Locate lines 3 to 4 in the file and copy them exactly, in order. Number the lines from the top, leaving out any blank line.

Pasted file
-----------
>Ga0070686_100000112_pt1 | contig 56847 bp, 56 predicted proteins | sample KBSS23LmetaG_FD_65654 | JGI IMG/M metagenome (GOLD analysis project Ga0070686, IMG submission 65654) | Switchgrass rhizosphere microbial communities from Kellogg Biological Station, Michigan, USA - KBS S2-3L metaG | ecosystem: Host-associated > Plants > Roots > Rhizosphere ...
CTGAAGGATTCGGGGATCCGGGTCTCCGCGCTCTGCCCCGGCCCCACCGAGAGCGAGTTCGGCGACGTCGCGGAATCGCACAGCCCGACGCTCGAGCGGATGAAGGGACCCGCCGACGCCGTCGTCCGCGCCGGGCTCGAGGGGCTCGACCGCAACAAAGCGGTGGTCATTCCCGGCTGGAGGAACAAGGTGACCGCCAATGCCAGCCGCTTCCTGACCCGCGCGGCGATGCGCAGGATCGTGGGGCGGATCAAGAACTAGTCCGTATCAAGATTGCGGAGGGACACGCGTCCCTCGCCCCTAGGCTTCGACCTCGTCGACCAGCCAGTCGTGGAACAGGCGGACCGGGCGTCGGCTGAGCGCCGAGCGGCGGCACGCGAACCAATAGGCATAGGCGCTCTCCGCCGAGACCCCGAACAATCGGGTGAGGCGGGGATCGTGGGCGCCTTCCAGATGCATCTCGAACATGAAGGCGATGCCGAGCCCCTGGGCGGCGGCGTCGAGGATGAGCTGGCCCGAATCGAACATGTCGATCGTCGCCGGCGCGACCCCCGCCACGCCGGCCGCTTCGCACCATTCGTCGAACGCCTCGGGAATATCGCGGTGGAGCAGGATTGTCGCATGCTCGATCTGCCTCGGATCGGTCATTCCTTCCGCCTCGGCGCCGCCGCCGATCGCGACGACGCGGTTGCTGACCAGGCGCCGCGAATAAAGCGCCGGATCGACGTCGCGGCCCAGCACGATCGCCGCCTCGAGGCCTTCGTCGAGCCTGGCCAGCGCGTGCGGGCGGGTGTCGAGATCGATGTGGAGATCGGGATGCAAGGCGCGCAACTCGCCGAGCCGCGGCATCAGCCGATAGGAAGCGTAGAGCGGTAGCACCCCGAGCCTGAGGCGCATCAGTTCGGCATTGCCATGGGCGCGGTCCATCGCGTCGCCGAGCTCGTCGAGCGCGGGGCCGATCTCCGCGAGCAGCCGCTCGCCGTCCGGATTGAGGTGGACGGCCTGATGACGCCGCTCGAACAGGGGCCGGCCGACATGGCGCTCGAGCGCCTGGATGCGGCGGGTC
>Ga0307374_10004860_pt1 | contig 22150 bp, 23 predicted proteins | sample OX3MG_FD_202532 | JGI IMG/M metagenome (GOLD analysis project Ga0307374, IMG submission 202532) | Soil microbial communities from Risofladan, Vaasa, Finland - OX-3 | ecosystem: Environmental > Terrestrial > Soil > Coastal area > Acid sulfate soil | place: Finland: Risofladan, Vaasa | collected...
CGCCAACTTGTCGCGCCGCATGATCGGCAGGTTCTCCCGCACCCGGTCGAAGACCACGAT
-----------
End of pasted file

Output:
>Ga0307374_10004860_pt1 | contig 22150 bp, 23 predicted proteins | sample OX3MG_FD_202532 | JGI IMG/M metagenome (GOLD analysis project Ga0307374, IMG submission 202532) | Soil microbial communities from Risofladan, Vaasa, Finland - OX-3 | ecosystem: Environmental > Terrestrial > Soil > Coastal area > Acid sulfate soil | place: Finland: Risofladan, Vaasa | collected...
CGCCAACTTGTCGCGCCGCATGATCGGCAGGTTCTCCCGCACCCGGTCGAAGACCACGAT